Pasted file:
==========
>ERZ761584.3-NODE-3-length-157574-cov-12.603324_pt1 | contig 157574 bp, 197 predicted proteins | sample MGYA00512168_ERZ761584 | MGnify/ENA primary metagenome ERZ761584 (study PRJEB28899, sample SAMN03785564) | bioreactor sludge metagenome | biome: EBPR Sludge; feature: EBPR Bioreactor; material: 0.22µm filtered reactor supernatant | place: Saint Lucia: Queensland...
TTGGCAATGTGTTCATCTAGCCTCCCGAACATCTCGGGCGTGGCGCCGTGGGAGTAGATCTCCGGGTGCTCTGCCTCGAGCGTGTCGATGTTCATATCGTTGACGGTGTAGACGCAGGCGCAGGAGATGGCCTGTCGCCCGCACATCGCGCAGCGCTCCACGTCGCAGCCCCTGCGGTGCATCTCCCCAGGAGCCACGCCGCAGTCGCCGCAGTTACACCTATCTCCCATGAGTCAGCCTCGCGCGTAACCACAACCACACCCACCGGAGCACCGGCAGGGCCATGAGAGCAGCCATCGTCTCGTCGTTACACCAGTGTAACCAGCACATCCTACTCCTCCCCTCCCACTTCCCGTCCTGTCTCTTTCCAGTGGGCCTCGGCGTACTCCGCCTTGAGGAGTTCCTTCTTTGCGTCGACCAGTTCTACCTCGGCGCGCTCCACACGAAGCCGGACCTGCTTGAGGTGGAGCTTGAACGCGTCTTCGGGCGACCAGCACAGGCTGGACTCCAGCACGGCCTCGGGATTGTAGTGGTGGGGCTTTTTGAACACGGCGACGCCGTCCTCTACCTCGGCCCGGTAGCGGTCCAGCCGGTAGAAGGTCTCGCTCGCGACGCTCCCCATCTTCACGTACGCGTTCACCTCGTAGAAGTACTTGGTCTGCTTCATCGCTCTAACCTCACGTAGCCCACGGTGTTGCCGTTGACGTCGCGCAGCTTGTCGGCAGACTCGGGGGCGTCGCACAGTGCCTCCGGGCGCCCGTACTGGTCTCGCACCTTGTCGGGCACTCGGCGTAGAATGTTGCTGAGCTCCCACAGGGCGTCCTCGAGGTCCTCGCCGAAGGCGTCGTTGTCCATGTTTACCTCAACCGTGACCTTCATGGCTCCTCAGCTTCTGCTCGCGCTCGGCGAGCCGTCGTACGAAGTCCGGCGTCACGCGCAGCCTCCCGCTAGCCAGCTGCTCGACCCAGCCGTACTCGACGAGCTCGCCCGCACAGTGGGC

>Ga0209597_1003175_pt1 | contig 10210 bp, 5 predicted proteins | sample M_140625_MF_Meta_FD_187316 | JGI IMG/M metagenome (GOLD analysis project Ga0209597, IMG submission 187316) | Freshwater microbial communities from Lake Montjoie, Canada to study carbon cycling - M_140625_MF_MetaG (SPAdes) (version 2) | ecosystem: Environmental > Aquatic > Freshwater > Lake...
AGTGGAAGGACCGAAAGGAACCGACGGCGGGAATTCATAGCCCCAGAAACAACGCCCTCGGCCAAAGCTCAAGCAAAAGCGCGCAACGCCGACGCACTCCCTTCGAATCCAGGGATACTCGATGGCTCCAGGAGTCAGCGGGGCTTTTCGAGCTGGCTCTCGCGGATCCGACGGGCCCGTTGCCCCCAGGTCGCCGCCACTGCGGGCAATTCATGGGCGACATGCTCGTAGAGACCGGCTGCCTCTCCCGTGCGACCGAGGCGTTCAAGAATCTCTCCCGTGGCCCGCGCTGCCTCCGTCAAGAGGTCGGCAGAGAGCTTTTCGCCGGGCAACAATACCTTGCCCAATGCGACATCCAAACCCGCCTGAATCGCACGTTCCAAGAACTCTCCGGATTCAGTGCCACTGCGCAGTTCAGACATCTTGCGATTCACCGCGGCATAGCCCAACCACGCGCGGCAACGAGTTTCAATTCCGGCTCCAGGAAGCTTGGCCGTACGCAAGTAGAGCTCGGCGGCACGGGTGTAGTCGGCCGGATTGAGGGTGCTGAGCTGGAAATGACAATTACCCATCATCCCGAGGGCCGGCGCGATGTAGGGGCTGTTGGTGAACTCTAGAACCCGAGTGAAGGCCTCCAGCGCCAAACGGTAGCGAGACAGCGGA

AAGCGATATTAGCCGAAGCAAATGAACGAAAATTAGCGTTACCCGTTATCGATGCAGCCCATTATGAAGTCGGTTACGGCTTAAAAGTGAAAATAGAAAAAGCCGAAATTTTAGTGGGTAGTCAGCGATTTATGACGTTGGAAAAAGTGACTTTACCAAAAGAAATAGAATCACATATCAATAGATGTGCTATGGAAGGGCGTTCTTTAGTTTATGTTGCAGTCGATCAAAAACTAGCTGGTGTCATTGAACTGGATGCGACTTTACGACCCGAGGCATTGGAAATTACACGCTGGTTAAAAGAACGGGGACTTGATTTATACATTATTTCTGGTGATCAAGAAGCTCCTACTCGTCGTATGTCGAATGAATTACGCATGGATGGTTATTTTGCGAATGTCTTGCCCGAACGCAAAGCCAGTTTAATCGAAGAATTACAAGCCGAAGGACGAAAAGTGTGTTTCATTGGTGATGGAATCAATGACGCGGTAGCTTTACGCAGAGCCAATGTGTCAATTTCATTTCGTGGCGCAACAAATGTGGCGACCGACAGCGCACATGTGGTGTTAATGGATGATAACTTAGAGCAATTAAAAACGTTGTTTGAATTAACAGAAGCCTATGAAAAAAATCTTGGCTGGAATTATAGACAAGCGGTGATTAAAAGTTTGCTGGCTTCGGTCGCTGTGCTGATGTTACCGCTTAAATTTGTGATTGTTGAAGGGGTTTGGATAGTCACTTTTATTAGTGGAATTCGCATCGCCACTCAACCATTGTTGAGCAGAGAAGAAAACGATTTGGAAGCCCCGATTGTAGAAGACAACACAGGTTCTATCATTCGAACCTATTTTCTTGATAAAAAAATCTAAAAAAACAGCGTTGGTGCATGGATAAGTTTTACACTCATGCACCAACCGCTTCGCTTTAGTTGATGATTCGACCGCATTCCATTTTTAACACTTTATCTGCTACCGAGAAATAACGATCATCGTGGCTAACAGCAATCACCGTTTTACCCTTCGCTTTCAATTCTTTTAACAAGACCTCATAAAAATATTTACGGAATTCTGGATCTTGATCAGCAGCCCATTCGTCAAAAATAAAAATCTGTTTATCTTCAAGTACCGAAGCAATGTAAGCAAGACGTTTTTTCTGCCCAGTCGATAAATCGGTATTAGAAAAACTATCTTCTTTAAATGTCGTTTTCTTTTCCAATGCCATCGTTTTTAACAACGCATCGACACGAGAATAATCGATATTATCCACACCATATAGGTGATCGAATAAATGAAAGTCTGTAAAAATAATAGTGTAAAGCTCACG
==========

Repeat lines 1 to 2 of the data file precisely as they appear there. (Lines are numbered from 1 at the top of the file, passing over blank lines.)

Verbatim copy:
>ERZ761584.3-NODE-3-length-157574-cov-12.603324_pt1 | contig 157574 bp, 197 predicted proteins | sample MGYA00512168_ERZ761584 | MGnify/ENA primary metagenome ERZ761584 (study PRJEB28899, sample SAMN03785564) | bioreactor sludge metagenome | biome: EBPR Sludge; feature: EBPR Bioreactor; material: 0.22µm filtered reactor supernatant | place: Saint Lucia: Queensland...
TTGGCAATGTGTTCATCTAGCCTCCCGAACATCTCGGGCGTGGCGCCGTGGGAGTAGATCTCCGGGTGCTCTGCCTCGAGCGTGTCGATGTTCATATCGTTGACGGTGTAGACGCAGGCGCAGGAGATGGCCTGTCGCCCGCACATCGCGCAGCGCTCCACGTCGCAGCCCCTGCGGTGCATCTCCCCAGGAGCCACGCCGCAGTCGCCGCAGTTACACCTATCTCCCATGAGTCAGCCTCGCGCGTAACCACAACCACACCCACCGGAGCACCGGCAGGGCCATGAGAGCAGCCATCGTCTCGTCGTTACACCAGTGTAACCAGCACATCCTACTCCTCCCCTCCCACTTCCCGTCCTGTCTCTTTCCAGTGGGCCTCGGCGTACTCCGCCTTGAGGAGTTCCTTCTTTGCGTCGACCAGTTCTACCTCGGCGCGCTCCACACGAAGCCGGACCTGCTTGAGGTGGAGCTTGAACGCGTCTTCGGGCGACCAGCACAGGCTGGACTCCAGCACGGCCTCGGGATTGTAGTGGTGGGGCTTTTTGAACACGGCGACGCCGTCCTCTACCTCGGCCCGGTAGCGGTCCAGCCGGTAGAAGGTCTCGCTCGCGACGCTCCCCATCTTCACGTACGCGTTCACCTCGTAGAAGTACTTGGTCTGCTTCATCGCTCTAACCTCACGTAGCCCACGGTGTTGCCGTTGACGTCGCGCAGCTTGTCGGCAGACTCGGGGGCGTCGCACAGTGCCTCCGGGCGCCCGTACTGGTCTCGCACCTTGTCGGGCACTCGGCGTAGAATGTTGCTGAGCTCCCACAGGGCGTCCTCGAGGTCCTCGCCGAAGGCGTCGTTGTCCATGTTTACCTCAACCGTGACCTTCATGGCTCCTCAGCTTCTGCTCGCGCTCGGCGAGCCGTCGTACGAAGTCCGGCGTCACGCGCAGCCTCCCGCTAGCCAGCTGCTCGACCCAGCCGTACTCGACGAGCTCGCCCGCACAGTGGGC